• [0039]
    If, at decision block 462, the warm-up time has not reached the preset maximum, then the warm-up time is increased by the third preset upward increment, e.g., three seconds, and ignition is retried, as shown in block 454. If there have been more than five consecutive retries, as shown in decision block 466, then a lock-out occurs as in block 432, followed by another ignition attempt at block 402 at the initial warm-up time, e.g., 30 seconds.
  • [0040]
    If, at decision block 458, there are more than 250 consecutive successful ignitions, and if, at decision block 456, the warm-up time is at the preset minimum, e.g., six seconds, then the ignition sequence with the warm-up time at the preset minimum is repeated at the next call for heat, as shown in block 464. But if the warm-up time is greater than the preset minimum, e.g., greater than six seconds, but is not at a preset intermediate time, e.g., nine seconds, as shown at decision block 448, then the warm-up time is decreased by the second preset downward increment, e.g., six seconds, on the next call for heat as shown in block 436. If the warm-up time is at the intermediate time, the warm-up time is decreased to the preset minimum, e.g., six seconds, on the next call for heat, as shown in block 452.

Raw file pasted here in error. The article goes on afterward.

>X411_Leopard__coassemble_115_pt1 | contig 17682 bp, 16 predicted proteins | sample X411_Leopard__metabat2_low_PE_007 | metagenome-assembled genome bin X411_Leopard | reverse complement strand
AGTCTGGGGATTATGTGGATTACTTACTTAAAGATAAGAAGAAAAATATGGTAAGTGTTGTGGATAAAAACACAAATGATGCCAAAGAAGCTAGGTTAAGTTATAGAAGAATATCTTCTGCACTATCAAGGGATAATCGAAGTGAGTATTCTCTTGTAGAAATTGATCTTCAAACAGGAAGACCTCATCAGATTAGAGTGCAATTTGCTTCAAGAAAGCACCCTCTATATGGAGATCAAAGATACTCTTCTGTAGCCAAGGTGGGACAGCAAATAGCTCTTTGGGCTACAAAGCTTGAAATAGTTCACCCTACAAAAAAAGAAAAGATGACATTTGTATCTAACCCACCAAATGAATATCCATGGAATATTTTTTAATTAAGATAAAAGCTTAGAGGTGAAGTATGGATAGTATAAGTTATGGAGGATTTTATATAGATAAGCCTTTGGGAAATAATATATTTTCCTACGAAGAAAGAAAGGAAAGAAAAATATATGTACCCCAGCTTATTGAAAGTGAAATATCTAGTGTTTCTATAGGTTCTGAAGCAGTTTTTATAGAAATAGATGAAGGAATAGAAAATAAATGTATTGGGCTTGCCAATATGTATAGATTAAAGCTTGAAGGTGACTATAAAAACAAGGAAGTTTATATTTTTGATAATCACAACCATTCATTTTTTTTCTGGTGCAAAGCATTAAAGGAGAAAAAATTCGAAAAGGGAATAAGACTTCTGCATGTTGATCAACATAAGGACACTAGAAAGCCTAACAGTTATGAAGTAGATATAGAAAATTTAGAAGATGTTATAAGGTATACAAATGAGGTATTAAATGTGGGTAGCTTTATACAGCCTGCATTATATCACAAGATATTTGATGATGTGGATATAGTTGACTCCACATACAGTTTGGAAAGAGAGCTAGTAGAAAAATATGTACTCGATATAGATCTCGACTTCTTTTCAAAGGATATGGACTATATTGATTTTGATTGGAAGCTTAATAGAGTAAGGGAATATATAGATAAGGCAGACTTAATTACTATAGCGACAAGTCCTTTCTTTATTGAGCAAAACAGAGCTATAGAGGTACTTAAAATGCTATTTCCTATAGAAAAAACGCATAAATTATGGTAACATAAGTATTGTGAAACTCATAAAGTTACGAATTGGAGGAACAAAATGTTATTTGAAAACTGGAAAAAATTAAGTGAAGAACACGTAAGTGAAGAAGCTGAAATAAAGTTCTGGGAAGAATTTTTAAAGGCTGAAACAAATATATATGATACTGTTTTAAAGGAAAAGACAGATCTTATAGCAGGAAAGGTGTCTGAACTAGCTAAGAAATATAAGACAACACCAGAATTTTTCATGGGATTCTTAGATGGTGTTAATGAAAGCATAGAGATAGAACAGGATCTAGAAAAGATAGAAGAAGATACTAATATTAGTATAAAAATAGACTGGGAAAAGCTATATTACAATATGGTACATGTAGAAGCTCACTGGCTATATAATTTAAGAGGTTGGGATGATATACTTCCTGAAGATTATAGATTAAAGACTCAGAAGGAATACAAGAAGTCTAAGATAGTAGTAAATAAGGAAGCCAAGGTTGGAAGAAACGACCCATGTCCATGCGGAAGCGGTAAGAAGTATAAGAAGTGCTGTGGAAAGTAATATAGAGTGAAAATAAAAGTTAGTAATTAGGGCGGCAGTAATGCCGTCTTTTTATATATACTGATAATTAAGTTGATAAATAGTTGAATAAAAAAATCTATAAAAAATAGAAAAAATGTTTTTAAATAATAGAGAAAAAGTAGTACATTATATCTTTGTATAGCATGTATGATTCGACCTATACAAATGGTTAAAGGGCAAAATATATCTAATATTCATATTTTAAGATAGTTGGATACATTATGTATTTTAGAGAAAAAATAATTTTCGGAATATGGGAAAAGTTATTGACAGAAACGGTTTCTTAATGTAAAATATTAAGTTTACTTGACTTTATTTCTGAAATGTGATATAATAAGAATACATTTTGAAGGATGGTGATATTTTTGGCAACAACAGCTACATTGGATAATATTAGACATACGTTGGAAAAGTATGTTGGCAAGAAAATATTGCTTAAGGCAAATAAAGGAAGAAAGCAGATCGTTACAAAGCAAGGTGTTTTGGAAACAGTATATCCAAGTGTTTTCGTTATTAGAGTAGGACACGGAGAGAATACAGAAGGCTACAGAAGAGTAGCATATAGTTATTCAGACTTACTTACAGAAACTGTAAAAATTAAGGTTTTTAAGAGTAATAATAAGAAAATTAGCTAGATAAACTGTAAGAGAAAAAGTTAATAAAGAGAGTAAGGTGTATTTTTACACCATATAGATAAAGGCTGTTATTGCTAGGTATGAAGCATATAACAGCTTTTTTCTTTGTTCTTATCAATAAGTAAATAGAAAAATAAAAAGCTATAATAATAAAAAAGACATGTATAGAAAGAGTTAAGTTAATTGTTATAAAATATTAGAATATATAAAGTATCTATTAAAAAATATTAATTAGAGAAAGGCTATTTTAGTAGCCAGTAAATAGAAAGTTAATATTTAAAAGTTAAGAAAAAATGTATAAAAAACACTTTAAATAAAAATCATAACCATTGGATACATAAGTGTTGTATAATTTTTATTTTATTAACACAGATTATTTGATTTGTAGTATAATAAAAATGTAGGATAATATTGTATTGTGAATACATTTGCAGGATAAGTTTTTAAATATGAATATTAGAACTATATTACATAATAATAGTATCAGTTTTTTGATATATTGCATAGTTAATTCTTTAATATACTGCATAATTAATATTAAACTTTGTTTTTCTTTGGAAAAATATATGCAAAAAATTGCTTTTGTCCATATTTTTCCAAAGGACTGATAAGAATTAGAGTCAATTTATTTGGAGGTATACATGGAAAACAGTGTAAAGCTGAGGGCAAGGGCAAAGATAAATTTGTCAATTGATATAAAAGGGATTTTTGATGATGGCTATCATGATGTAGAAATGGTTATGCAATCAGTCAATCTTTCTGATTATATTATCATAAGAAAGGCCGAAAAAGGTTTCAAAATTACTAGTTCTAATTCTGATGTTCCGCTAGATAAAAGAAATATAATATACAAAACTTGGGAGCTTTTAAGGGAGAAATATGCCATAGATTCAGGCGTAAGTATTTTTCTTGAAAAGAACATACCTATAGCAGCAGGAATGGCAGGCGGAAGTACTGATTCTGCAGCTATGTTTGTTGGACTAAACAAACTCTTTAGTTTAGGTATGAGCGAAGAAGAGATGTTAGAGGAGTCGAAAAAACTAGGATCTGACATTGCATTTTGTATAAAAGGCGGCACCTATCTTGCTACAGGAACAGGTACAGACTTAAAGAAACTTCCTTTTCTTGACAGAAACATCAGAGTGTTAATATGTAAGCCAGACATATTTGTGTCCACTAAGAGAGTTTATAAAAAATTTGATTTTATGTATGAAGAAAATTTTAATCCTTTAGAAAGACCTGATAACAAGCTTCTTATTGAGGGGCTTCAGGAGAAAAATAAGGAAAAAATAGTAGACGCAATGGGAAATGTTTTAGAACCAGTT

• [0041]
    It should be noted that each “successful ignition” decision block in FIG. 4B indicates that the ignition sequence represented by block 402-416 has been performed in response to a call for heat with the current warm-up time.
  • [0042]
    As in other embodiments, upon entering the lock-out state, the controller 102 may activate a diagnostic indicator, such as a set or row of LEDs, to notify service personnel of the failure or error condition. And, as in other embodiments, the maximum and minimum warm-up times and the increment or step values, e.g., 24, 12, six and three seconds, can be modified and still achieve the objectives of the present invention.
  • [0043]